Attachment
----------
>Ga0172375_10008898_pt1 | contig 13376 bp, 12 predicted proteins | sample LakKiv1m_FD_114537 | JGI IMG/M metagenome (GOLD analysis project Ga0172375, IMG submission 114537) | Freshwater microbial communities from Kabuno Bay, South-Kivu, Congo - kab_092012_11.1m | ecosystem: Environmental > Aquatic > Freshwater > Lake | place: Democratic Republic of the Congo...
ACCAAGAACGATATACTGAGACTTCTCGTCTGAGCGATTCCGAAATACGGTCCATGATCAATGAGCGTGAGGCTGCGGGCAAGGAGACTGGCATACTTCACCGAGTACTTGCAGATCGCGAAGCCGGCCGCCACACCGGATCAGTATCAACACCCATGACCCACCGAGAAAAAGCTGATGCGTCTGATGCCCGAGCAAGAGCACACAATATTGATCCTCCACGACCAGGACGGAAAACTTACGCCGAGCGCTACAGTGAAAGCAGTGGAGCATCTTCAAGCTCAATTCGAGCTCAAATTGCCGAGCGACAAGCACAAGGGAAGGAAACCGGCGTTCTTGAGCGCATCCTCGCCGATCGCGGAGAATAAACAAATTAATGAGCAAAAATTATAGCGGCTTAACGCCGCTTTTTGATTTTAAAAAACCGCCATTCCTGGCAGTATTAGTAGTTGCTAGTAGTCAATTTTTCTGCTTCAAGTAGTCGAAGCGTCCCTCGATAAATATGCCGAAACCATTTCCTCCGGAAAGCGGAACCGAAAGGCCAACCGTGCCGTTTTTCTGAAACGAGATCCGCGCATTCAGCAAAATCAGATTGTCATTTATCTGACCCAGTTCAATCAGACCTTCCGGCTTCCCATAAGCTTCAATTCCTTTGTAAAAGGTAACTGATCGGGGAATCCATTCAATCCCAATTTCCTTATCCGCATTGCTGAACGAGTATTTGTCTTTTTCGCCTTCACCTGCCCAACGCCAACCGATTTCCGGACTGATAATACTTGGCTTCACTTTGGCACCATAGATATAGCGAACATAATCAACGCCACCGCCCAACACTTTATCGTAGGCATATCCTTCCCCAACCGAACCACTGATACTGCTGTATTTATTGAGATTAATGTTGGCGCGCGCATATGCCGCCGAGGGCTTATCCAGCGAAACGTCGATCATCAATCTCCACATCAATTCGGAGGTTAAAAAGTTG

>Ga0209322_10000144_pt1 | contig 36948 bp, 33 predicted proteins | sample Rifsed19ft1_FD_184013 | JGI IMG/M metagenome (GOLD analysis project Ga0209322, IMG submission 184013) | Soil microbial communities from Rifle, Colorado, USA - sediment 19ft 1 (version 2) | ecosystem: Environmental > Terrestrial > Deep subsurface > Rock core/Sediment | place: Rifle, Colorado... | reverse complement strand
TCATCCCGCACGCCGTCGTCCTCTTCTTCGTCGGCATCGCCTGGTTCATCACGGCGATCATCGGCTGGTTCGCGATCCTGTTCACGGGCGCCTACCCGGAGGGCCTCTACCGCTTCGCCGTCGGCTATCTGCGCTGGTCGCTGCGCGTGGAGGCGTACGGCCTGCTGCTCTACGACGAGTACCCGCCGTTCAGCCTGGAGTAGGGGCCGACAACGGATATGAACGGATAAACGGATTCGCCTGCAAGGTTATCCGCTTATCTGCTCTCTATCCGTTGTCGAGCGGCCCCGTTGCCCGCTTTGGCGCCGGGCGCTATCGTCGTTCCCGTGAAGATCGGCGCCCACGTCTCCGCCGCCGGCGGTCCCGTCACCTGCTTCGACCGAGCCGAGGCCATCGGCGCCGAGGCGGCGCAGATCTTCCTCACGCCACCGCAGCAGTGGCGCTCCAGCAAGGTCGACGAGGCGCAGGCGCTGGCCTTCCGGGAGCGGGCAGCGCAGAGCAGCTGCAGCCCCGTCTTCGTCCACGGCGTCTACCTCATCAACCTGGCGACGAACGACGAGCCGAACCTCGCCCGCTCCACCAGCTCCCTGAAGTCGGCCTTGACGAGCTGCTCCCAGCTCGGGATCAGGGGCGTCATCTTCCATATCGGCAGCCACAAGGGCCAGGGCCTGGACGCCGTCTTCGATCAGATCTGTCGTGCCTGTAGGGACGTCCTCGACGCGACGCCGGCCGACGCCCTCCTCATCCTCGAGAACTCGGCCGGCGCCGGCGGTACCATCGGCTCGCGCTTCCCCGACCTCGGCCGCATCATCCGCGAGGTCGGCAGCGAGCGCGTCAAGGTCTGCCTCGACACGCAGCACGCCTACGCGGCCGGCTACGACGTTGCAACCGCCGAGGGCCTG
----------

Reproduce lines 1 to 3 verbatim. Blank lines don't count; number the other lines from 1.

>Ga0172375_10008898_pt1 | contig 13376 bp, 12 predicted proteins | sample LakKiv1m_FD_114537 | JGI IMG/M metagenome (GOLD analysis project Ga0172375, IMG submission 114537) | Freshwater microbial communities from Kabuno Bay, South-Kivu, Congo - kab_092012_11.1m | ecosystem: Environmental > Aquatic > Freshwater > Lake | place: Democratic Republic of the Congo...
ACCAAGAACGATATACTGAGACTTCTCGTCTGAGCGATTCCGAAATACGGTCCATGATCAATGAGCGTGAGGCTGCGGGCAAGGAGACTGGCATACTTCACCGAGTACTTGCAGATCGCGAAGCCGGCCGCCACACCGGATCAGTATCAACACCCATGACCCACCGAGAAAAAGCTGATGCGTCTGATGCCCGAGCAAGAGCACACAATATTGATCCTCCACGACCAGGACGGAAAACTTACGCCGAGCGCTACAGTGAAAGCAGTGGAGCATCTTCAAGCTCAATTCGAGCTCAAATTGCCGAGCGACAAGCACAAGGGAAGGAAACCGGCGTTCTTGAGCGCATCCTCGCCGATCGCGGAGAATAAACAAATTAATGAGCAAAAATTATAGCGGCTTAACGCCGCTTTTTGATTTTAAAAAACCGCCATTCCTGGCAGTATTAGTAGTTGCTAGTAGTCAATTTTTCTGCTTCAAGTAGTCGAAGCGTCCCTCGATAAATATGCCGAAACCATTTCCTCCGGAAAGCGGAACCGAAAGGCCAACCGTGCCGTTTTTCTGAAACGAGATCCGCGCATTCAGCAAAATCAGATTGTCATTTATCTGACCCAGTTCAATCAGACCTTCCGGCTTCCCATAAGCTTCAATTCCTTTGTAAAAGGTAACTGATCGGGGAATCCATTCAATCCCAATTTCCTTATCCGCATTGCTGAACGAGTATTTGTCTTTTTCGCCTTCACCTGCCCAACGCCAACCGATTTCCGGACTGATAATACTTGGCTTCACTTTGGCACCATAGATATAGCGAACATAATCAACGCCACCGCCCAACACTTTATCGTAGGCATATCCTTCCCCAACCGAACCACTGATACTGCTGTATTTATTGAGATTAATGTTGGCGCGCGCATATGCCGCCGAGGGCTTATCCAGCGAAACGTCGATCATCAATCTCCACATCAATTCGGAGGTTAAAAAGTTG

>Ga0209322_10000144_pt1 | contig 36948 bp, 33 predicted proteins | sample Rifsed19ft1_FD_184013 | JGI IMG/M metagenome (GOLD analysis project Ga0209322, IMG submission 184013) | Soil microbial communities from Rifle, Colorado, USA - sediment 19ft 1 (version 2) | ecosystem: Environmental > Terrestrial > Deep subsurface > Rock core/Sediment | place: Rifle, Colorado... | reverse complement strand